Ecosystem Restoration project is being used to train a new generation of scientists
September 21st, 2023
We have just repurposed all those thinned hectares just adjacent to the College of the Rockies (COTR). A 36 hectare section of land, split in ownership between the college and the crown, was thinned in 2018. It was to reduce the wildfire risk to the college, and the Baker Road and Park Royal subdivisions. The open forest also provides large amounts of forage for deer and habitat for birds and mammals ever since. But now the stands are being used to train COTR students in the process of science.
Since the stand was thinned Randy Harris, a Director with the Cranbrook Community Forest Society and a contractor with the Rocky Mountain Trench Ecosystem Restoration program, has been leading environmental science students from COTR on tours of this thinned stand. The topics discussed range from mycorrhizal fungus, fire ecology, fuel management, invasive plant management, forest harvesting and under story responses to thinning, This year, the fourth tour, 18 students of COTR’s ENSC 101 class received new instructions from their instructor Andrena Heigh. The tour usually ends with a lab where the students measure tree rings cut from the thinned areas to see if thinning increases tree growth. But this year the students were asked to come up with a study based on the conditions of the stand; they are to make a hypothesis and make measures in the forest to confirm or deny the theory. Examples of the theories could be:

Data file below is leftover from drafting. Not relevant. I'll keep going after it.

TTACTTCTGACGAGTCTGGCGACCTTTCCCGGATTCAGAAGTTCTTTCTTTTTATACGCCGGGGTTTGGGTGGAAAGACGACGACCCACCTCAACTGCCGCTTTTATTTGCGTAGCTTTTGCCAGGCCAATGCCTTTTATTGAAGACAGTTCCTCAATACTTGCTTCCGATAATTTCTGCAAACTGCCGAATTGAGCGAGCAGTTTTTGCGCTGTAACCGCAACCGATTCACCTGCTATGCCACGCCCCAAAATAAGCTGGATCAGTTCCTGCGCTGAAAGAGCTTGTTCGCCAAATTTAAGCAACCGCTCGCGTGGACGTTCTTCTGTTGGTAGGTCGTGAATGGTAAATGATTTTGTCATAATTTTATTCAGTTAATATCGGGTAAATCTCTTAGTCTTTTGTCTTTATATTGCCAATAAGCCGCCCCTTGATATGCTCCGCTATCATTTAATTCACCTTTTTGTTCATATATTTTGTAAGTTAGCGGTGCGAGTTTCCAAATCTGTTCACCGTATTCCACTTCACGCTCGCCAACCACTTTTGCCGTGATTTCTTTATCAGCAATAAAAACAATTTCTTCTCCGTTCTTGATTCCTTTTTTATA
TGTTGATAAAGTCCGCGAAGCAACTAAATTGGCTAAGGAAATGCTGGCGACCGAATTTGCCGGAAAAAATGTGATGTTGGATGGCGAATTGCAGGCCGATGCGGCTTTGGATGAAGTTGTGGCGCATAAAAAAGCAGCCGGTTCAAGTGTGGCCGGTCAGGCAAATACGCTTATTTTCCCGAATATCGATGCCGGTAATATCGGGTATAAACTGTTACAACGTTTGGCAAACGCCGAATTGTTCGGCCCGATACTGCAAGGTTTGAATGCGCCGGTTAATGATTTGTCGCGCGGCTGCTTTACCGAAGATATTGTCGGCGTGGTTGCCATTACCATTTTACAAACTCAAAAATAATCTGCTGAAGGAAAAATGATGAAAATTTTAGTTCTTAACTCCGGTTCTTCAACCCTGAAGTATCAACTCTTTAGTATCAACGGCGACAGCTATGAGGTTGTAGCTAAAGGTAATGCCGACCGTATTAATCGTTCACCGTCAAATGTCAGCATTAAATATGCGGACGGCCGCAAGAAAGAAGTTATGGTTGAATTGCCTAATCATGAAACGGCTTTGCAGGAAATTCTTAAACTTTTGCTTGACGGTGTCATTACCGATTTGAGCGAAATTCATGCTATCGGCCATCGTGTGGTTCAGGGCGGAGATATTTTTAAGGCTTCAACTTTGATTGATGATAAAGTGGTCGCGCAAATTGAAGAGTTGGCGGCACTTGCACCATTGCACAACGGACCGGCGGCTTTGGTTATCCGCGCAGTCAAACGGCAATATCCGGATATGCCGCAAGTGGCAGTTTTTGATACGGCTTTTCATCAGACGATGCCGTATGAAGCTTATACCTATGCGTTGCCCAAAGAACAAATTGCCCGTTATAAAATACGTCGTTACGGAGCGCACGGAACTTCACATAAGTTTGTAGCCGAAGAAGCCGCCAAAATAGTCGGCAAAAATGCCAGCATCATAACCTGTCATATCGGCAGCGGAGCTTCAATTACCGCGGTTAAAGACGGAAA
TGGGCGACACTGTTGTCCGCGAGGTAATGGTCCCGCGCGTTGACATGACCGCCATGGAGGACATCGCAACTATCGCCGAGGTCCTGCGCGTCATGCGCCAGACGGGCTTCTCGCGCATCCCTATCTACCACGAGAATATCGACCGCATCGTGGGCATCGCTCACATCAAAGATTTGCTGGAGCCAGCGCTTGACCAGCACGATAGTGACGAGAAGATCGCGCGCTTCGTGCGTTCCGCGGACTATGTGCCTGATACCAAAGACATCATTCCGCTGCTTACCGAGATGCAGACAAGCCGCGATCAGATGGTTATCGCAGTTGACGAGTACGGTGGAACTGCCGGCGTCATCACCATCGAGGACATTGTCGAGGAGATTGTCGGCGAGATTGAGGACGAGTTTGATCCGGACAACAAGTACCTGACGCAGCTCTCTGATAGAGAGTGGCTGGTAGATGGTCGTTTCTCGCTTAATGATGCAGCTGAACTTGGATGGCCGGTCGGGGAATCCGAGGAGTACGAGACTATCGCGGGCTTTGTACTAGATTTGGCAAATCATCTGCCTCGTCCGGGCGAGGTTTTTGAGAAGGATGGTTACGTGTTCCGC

· The forest was thinned to five different densities. Do any of the densities grow grass better than the unthinned control stands?
· The logger CHIL logging constructed roads out of snow and did not touch the soil. Does the vegetation on these roads grow the same as adjacent unroaded forest?
· CHIL logging also built landings out of snow again without soil disturbance. They were grass seeded but compare the vegetation on the landing to the surrounding forest to see if there is a difference.
This use of the thinned areas is of great interest to the Rocky Mountain Trench Natural Resources Society and the Rocky Mountain Trench Ecosystem Restoration program. This 34 hectare thinning project was thinned in this multi condition fashion so later monitoring could indicate what stocking creates the best effect on trees and understory species; we can improve our treatments. The Cranbrook Community Forest Society not only manages the recreation trails and facilities in the Community Forest but they also have a mandate for education and interpretation of the ecosystem and forest management; this use of the thinned area for science training fits exactly in this goal. All three organizations certainly hope that College of the Rockies continue their studies here, it meets the goals of all four partners on this site.